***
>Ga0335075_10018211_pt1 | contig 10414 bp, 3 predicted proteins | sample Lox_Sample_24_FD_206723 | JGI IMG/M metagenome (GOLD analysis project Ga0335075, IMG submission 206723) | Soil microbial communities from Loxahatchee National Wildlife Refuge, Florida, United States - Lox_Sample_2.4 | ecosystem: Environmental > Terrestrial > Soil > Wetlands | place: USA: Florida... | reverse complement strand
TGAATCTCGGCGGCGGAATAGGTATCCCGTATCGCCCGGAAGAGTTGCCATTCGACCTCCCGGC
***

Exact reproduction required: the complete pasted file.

>Ga0335075_10018211_pt1 | contig 10414 bp, 3 predicted proteins | sample Lox_Sample_24_FD_206723 | JGI IMG/M metagenome (GOLD analysis project Ga0335075, IMG submission 206723) | Soil microbial communities from Loxahatchee National Wildlife Refuge, Florida, United States - Lox_Sample_2.4 | ecosystem: Environmental > Terrestrial > Soil > Wetlands | place: USA: Florida... | reverse complement strand
TGAATCTCGGCGGCGGAATAGGTATCCCGTATCGCCCGGAAGAGTTGCCATTCGACCTCCCGGC